I wrote this essay as part of a first year writing course I took this fall with Dr. Andrew Joseph Pegoda. To put this into context, I am a senior (5th year) undergraduate mathematics major taking this particular English core requirement for the third time. The original assignment was to define a mores or ritual in American culture. In freaking out I decided to write in a style that I was more familiar with. With that in mind, here is the result.
Who Cares About Your Genitals?
In 2003, Stephen Peter Gough began hiking naked through the United Kingdom “earning the nickname ‘the naked rambler’.” His more than thirty subsequent arrests resulted in “almost seven years in prison” (Gough 6 and 160). Given the potential consequences of public nudity, we can see how strongly western culture values the ritual of clothing oneself. Thus, we define socially mandated clothing (SMC) as clothing worn for the specific purpose of avoiding social punishment.
Claim. Socially mandated clothing exists.
Proof. Given the verifiable existence of at least one nudist resort and verifiable positive testimonies of humans having at one point participated in aforementioned nudist resort community, it follows that there exists at least one human who has at one point been more comfortable being nude than clothed in front of other humans. Also, the daily rates imply that residency at this resort is temporary (Cypress). By the principle that humans tend to have recurring desires, this human has wanted to be nude rather than clothed in public while not a resident at the resort. Finally, we may reasonably assume that this human has experienced days in which the weather was appropriate for nudity. Therefore, any clothing worn by this human on such a day when that human desired to be nude would be, by definition, socially mandated clothing.*
*This proof becomes stronger as the “List of social nudity places in North America” increases, and given its current size, we can put aside all but the most unreasonable doubts about the claim (Wikipedia).
Now that it makes sense to talk about SMC, our next course of action should be to differentiate it from other forms of clothing. If SMC is worn due to fear of social consequences, then environmentally necessary clothing (ENC) is worn due to the limitations of the human body to compensate for unfavorable conditions in nature.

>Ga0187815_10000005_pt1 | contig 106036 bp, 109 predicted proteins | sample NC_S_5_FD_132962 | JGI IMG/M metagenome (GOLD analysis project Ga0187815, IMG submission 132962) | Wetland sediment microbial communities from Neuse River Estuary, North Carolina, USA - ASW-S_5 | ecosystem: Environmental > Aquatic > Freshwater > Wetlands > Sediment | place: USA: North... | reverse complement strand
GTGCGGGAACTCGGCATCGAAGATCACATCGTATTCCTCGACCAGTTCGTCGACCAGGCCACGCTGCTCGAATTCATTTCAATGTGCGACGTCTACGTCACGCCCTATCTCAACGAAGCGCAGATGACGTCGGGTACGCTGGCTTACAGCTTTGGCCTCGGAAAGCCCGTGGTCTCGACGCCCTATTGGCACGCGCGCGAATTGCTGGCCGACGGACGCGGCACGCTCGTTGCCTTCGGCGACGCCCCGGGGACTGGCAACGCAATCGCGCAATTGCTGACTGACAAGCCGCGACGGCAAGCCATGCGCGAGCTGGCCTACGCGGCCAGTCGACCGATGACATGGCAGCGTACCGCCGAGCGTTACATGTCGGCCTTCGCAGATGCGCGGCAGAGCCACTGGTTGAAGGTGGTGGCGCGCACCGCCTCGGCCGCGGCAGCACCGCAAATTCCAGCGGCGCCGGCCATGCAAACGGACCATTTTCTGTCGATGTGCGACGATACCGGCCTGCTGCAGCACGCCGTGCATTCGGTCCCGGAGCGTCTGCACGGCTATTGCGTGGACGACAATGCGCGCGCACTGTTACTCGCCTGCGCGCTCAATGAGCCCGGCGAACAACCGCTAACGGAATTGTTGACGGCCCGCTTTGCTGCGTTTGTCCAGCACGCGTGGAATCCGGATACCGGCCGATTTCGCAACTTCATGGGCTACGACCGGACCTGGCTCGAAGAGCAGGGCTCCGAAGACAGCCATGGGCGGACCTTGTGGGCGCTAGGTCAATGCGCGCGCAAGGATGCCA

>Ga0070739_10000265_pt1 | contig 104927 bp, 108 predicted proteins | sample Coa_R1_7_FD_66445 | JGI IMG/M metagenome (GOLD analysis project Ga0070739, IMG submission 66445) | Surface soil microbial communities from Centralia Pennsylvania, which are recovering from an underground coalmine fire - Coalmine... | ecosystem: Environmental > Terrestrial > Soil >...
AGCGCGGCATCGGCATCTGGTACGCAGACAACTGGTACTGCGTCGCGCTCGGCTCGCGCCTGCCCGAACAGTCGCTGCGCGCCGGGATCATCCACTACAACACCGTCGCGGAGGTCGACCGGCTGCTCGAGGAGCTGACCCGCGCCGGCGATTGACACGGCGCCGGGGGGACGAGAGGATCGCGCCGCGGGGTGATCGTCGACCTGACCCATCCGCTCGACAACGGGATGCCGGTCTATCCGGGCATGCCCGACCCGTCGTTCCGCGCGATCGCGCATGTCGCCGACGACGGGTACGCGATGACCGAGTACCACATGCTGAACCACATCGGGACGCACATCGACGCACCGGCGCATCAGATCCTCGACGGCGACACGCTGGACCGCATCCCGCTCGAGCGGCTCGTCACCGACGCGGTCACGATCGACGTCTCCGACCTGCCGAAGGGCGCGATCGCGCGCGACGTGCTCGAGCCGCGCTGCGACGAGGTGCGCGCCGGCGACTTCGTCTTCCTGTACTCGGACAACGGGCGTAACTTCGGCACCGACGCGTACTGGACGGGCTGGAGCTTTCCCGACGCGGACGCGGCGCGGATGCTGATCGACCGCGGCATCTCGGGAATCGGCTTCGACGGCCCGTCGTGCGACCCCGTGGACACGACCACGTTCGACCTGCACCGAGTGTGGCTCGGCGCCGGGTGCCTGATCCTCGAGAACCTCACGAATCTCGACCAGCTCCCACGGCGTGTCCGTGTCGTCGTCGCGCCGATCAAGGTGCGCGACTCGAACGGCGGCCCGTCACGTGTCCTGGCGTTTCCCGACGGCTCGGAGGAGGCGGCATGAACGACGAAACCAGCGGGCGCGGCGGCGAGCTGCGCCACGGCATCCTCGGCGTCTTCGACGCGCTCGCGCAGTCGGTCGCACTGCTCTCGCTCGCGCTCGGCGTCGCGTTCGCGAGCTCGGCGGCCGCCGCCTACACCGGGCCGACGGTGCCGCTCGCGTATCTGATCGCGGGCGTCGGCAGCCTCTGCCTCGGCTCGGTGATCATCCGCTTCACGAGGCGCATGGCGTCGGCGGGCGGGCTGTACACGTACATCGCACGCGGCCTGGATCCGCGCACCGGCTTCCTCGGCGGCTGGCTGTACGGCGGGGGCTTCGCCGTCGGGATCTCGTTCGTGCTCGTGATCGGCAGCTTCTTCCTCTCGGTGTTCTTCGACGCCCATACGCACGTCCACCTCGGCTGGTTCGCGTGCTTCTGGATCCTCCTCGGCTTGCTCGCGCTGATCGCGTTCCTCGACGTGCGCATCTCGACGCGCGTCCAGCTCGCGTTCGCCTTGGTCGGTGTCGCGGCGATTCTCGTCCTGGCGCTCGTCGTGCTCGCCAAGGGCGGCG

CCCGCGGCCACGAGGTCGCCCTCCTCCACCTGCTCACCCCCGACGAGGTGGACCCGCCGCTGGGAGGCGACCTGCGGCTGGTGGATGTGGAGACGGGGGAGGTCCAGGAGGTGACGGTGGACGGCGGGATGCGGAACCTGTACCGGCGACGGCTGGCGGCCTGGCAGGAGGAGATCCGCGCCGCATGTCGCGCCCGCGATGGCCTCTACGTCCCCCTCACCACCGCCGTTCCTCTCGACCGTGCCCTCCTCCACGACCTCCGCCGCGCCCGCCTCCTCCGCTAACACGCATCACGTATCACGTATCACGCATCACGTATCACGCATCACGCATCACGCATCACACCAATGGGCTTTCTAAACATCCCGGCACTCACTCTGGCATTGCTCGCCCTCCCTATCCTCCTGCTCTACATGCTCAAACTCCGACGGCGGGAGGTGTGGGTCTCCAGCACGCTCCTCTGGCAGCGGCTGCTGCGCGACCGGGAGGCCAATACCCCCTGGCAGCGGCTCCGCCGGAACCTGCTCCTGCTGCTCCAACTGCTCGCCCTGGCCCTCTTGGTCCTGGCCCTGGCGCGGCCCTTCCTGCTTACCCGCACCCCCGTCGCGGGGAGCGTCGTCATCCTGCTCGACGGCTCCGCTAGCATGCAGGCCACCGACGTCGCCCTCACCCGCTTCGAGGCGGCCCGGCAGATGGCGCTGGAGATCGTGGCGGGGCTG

The proof for existence is far more trivial here, as one can simply walk into a sporting goods store to see winter coats and UV protective rash guards hanging on racks. This class of clothing is worn to maintain physiological equilibrium and create safety, which means ENC fills more basic needs of the individual than SMC. Clearly, all ENC can be used as SMC but the converse does not hold in general. This brings us to a third classification of clothing: fashionable clothing (FC) is clothing worn to bolster self-esteem or to make an artistic or political statement.
FC, unlike ENC, needs not have any element of practicality. FC fills some emotional need in the wearer. An example would be a man wearing his best “power suit” for a job interview to bolster his self confidence, or a trans woman wearing a dress to feel more like herself. With these three categories we cover all five levels of Maslow’s Hierarchy of Needs. But note that while proof of the existence of ENC and FC was trivial to find, there was much work needed to find proof that SMC exists. This is because ENC and FC have natural needs for existence. The two most fundamental reasons for human beings to create things are necessity and boredom. We create ENC because we need it to live, and we create FC because once we are free to live, we can create art. SMC, however, exists as an attempt to fill a need of others rather than a need of the individual.
Here we find the core of our difficulty. In the midst of survival and self-fulfillment, society–people with the same wants and needs–asserts itself upon the individual and hence, upon itself. Indeed, we find that this imposition is not only self-induced but heterogeneous since SMC in an office building differs drastically from SMC on a beach. This locational variation compounds with differing expectations regarding sex.
Anti-nudity laws often impose greater restrictions on females than males. In particular, women are expected to cover the upper portion of their bodies. The justification of such SMC is that the exposure of the areola and nipple violates the mores of modesty. Unfortunately, some of these laws inhibit or outright ban behaviors like breastfeeding which affect infant development (CDC). This shows that SMC is so important to society that it is willing to sacrifice physical well being for its continued enforcement.
Clothing is an undeniable part of the human condition and is as nuanced as the people who wear it. However, viewing clothing from the objective of filling the Heirarchy of Needs gives us a useful framework upon which to discuss its implications and ramifications on the individual. While acceptance and love is important for a person’s well being, we should consider the ramifications of the methods we require to fill this need. We often view society as existing to benefit those who comprise it, but SMC demonstrates that some social constructs can be detrimental.
Featured image credit: Young Naturists America